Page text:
Ectopic expression or siRNA knockdown methods were used to show that EET promotion by PAR1 is synergized with Twist1. Hence, PAR1 may play a direct role in the upstream of Twist1, such as in the expression of endothelial markers, vascular function, ECM remodeling, and expression profiles. These results are consistent with the previous studies that activated PAR1 by thrombin induced EMT both in embryonic development and cancer progression [13, 14]. Fluorescence time-series analysis demonstrated that high PAR1 expression promotes the nuclear translocation of Twist1 and increases transcriptional regulatory activity upon thrombin induction. Moreover, thrombin-activation of PAR1 leads to PAR1 internalization, thereby increasing the occurrence of EET. Malignant tumors often exhibit hypercoagulability, which is correlated with high levels of activated thrombin . The clinical pathological analysis of 96 patients with HCC further confirm that the expression levels of Twist 1 and endothelial markers in PAR1-positive HCC patients are higher than those in PAR1-negative patients. The above resuts further confirm the regulation of PAR1 on Twist1 and EET.
Thrombin/PAR1 activation promote EET through Twist1 and PAR1 may be a potential target for future anticancer therapies. This study is the first to propose that the activation of the thrombin/PAR1 pathway is an important initiating factor to mediate EET through Twist1 in HCC. It provides a basis for searching tumor metastasis-related clinical markers and in-depth analysis of tumor differentiation to develop antitumor vascular drugs in the future.
G protein-coupled receptor
matrix metalloproteinase protease
nuclear transcription factor kappa B
small interfering RNA
signal transducers and activators of transcription 3
vascular endothelial cadherin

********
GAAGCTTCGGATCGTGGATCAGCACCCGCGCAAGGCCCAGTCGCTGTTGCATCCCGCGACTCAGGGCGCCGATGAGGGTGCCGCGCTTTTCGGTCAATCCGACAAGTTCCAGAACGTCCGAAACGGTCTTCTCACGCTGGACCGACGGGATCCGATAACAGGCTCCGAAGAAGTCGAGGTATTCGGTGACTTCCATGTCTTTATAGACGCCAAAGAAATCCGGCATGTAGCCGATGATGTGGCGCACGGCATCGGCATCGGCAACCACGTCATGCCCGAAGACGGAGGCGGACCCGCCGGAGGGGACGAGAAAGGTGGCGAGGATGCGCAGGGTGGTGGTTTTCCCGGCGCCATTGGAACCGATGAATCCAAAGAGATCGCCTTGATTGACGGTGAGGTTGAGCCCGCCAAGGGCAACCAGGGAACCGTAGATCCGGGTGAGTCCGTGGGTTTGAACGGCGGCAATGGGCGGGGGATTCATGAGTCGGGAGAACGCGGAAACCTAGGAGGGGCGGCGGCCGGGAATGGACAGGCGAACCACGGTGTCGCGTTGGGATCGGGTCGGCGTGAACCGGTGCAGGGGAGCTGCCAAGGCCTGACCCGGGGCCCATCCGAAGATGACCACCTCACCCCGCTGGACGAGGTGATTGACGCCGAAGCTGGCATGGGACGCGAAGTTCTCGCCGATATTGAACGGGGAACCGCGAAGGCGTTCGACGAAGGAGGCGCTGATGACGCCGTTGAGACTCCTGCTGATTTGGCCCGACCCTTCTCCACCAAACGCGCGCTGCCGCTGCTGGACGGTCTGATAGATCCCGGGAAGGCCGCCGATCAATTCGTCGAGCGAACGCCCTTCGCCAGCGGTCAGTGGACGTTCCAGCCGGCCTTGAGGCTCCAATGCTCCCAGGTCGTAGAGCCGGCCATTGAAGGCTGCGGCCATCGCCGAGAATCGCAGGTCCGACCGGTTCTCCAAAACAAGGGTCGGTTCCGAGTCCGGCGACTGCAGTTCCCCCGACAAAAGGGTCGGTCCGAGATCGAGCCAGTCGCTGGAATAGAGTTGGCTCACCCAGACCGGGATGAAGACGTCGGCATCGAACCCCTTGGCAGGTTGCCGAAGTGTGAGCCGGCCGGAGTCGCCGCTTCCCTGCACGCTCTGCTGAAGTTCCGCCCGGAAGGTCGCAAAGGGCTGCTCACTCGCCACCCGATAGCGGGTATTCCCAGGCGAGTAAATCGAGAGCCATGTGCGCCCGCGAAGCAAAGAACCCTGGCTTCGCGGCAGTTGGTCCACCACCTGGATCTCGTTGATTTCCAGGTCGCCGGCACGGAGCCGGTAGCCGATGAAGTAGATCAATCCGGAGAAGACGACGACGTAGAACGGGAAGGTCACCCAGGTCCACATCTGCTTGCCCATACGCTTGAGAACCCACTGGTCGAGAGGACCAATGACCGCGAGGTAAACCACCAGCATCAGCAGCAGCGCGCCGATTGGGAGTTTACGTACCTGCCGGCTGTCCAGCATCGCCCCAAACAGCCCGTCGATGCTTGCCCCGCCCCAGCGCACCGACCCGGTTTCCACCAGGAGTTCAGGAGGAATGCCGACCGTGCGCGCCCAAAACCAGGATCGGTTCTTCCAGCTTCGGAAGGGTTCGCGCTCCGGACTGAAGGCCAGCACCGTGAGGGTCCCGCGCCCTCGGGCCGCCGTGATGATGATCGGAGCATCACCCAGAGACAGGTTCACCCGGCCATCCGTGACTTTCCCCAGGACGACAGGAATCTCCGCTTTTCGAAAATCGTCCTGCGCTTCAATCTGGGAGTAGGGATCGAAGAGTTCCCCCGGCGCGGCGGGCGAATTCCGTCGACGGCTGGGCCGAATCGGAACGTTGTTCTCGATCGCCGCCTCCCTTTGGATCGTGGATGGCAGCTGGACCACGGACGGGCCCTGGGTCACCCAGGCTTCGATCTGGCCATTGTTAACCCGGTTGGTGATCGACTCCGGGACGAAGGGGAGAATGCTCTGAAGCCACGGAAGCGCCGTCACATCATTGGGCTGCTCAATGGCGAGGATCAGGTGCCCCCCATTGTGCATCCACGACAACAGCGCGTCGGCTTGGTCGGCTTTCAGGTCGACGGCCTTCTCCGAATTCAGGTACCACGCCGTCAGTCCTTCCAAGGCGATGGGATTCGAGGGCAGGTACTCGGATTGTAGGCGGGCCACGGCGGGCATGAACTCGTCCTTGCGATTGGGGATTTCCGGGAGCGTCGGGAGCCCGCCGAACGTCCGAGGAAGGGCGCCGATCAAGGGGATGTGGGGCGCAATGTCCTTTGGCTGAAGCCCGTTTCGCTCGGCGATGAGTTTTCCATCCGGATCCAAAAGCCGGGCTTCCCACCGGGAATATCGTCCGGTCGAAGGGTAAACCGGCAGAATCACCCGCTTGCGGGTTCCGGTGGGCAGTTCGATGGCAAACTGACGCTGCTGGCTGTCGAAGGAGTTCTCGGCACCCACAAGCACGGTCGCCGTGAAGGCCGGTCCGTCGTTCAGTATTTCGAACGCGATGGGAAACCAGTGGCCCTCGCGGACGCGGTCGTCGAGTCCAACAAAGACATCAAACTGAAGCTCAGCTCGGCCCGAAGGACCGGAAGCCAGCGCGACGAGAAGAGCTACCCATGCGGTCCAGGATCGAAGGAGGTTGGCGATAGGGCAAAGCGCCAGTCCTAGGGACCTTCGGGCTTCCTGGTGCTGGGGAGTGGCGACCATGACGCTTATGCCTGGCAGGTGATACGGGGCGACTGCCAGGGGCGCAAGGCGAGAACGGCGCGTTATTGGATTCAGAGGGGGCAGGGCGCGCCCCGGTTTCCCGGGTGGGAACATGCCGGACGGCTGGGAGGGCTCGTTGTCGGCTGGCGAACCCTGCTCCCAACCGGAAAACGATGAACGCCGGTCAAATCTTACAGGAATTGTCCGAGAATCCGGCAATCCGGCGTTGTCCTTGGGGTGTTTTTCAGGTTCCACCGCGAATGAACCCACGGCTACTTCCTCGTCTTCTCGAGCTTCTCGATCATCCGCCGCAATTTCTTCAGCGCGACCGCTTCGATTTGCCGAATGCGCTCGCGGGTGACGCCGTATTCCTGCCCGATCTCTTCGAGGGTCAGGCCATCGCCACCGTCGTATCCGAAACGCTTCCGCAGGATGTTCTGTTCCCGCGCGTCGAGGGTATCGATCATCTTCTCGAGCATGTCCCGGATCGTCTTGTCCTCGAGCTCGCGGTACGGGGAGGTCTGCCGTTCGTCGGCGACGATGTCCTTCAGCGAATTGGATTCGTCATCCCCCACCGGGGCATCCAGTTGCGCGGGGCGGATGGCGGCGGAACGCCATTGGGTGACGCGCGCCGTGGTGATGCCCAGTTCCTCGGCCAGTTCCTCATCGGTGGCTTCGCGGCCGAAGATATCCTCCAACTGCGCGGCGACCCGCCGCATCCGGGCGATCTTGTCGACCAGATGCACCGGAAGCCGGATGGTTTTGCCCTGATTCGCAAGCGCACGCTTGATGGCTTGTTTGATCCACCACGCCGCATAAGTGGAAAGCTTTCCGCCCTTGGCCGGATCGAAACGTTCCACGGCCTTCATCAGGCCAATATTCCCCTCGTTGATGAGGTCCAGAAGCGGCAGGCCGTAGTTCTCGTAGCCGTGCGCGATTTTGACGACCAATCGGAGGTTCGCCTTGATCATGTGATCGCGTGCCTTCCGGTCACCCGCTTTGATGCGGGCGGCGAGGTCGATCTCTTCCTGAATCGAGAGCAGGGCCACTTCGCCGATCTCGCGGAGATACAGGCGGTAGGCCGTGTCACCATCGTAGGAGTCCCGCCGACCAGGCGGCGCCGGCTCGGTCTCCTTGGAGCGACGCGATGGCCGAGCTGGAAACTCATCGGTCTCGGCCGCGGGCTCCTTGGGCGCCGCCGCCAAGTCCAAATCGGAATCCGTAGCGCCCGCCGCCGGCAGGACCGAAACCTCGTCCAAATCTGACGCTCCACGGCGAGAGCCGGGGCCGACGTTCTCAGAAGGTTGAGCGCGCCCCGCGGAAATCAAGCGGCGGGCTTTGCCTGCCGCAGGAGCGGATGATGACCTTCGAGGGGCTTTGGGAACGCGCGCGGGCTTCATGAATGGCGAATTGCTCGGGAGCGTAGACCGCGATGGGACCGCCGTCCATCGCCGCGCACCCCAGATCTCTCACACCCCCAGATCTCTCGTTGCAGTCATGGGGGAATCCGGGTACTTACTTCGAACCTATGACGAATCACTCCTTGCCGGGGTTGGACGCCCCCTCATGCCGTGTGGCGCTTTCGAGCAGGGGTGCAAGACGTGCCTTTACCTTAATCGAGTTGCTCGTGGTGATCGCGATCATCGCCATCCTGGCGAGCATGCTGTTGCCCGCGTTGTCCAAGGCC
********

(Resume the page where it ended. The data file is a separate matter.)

vascular endothelial growth factor
vascular endothelial growth factor receptor1
vascular endothelial growth factor receptor2
Folkman J. Tumor angiogenesis: therapeutic implications. N Engl J Med. 1971;285(21):1182–6.
Sun T, et al. Promotion of tumor cell metastasis and vasculogenic mimicry by way of transcription coactivation by Bcl-2 and Twist1: a study of hepatocellular carcinoma. Hepatology. 2011;54(5):1690–706.
Mattern J, Koomagi R, Volm M. Association of vascular endothelial growth factor expression with intratumoral microvessel density and tumour cell proliferation in human epidermoid lung carcinoma. Br J Cancer. 1996;73(7):931–4.
This work was supported by the Foundation for the Author of National Excellent Doctoral Dissertation of China (Grant No. 201482), the Tianjin science and technology innovation system and the condition of platform construction plan (Grant No. 14TXSYJC00572), the National Biomedical Special Project of International Innovation Park (Grant Nos. 13ZCZDSY02600 and 13ZCZDSY03300), the Tianjin Natural Science and Technology Fund (Grant No. 15JCYBJC26400), the National Natural Science Funds of China (Grant No. 81572838, 81402973, and 81703581), the Tianjin Science and Technology Project (Grant No. 15PTGCCX00140), and the National Science and Technology Major Project (Grant No. 2017ZX09306007).